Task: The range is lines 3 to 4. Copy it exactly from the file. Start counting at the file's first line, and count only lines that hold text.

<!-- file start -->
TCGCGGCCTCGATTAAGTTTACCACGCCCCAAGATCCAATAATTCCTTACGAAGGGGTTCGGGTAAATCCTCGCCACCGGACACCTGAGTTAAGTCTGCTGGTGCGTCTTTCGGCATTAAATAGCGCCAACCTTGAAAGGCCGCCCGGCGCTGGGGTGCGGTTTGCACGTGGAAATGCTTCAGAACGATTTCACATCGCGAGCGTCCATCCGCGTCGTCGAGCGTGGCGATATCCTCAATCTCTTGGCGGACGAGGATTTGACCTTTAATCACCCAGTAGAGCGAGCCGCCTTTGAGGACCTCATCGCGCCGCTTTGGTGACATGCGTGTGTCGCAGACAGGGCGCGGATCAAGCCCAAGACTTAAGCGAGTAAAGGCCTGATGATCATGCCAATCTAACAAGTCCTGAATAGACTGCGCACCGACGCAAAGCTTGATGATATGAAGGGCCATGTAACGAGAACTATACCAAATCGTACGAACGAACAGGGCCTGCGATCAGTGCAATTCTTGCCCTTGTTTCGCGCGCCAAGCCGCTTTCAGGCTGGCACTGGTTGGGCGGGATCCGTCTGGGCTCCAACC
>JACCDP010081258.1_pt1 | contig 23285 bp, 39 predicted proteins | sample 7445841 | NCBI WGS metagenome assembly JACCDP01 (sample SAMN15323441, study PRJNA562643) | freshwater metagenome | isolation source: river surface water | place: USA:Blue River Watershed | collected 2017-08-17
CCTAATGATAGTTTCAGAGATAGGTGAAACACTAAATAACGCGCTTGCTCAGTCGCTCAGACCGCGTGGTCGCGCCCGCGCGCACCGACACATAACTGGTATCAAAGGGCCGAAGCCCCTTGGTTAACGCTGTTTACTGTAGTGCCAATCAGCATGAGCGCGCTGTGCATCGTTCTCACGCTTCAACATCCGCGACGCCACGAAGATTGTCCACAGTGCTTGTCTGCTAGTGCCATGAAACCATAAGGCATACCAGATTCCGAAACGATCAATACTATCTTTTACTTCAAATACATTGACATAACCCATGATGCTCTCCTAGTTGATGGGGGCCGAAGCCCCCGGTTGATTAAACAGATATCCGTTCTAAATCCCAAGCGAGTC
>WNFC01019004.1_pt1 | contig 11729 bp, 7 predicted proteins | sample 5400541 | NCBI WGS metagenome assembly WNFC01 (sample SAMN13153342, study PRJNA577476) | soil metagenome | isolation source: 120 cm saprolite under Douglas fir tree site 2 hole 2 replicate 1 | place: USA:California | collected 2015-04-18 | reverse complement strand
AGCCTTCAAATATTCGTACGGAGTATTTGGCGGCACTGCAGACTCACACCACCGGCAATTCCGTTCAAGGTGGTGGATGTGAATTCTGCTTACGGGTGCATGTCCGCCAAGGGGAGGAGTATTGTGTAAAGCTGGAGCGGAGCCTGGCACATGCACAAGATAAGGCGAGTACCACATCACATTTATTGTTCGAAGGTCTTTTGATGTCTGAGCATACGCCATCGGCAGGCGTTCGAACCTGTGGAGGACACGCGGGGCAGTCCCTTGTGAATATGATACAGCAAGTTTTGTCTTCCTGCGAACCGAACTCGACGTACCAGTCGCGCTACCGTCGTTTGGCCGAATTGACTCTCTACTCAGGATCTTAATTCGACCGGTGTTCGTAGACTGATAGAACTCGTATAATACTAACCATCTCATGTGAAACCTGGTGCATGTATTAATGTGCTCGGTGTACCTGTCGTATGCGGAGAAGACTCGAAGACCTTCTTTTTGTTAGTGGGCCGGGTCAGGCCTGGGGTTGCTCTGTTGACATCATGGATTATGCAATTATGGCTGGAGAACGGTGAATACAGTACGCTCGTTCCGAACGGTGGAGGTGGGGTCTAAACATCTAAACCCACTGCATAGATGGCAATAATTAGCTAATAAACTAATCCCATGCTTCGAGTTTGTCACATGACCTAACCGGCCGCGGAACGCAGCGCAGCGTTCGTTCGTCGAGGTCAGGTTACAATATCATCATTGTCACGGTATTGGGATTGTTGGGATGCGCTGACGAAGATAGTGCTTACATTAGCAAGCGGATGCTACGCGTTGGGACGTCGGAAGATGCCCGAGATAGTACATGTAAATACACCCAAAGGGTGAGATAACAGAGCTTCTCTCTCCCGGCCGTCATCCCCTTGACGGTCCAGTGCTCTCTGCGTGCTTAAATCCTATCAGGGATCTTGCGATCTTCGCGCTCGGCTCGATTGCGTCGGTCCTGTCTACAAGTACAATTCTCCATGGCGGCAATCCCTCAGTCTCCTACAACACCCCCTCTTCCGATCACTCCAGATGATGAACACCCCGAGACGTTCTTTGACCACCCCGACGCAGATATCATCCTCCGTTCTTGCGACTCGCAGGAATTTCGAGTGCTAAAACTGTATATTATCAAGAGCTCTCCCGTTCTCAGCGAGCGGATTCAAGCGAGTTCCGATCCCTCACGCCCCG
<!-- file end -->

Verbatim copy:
CCTAATGATAGTTTCAGAGATAGGTGAAACACTAAATAACGCGCTTGCTCAGTCGCTCAGACCGCGTGGTCGCGCCCGCGCGCACCGACACATAACTGGTATCAAAGGGCCGAAGCCCCTTGGTTAACGCTGTTTACTGTAGTGCCAATCAGCATGAGCGCGCTGTGCATCGTTCTCACGCTTCAACATCCGCGACGCCACGAAGATTGTCCACAGTGCTTGTCTGCTAGTGCCATGAAACCATAAGGCATACCAGATTCCGAAACGATCAATACTATCTTTTACTTCAAATACATTGACATAACCCATGATGCTCTCCTAGTTGATGGGGGCCGAAGCCCCCGGTTGATTAAACAGATATCCGTTCTAAATCCCAAGCGAGTC
>WNFC01019004.1_pt1 | contig 11729 bp, 7 predicted proteins | sample 5400541 | NCBI WGS metagenome assembly WNFC01 (sample SAMN13153342, study PRJNA577476) | soil metagenome | isolation source: 120 cm saprolite under Douglas fir tree site 2 hole 2 replicate 1 | place: USA:California | collected 2015-04-18 | reverse complement strand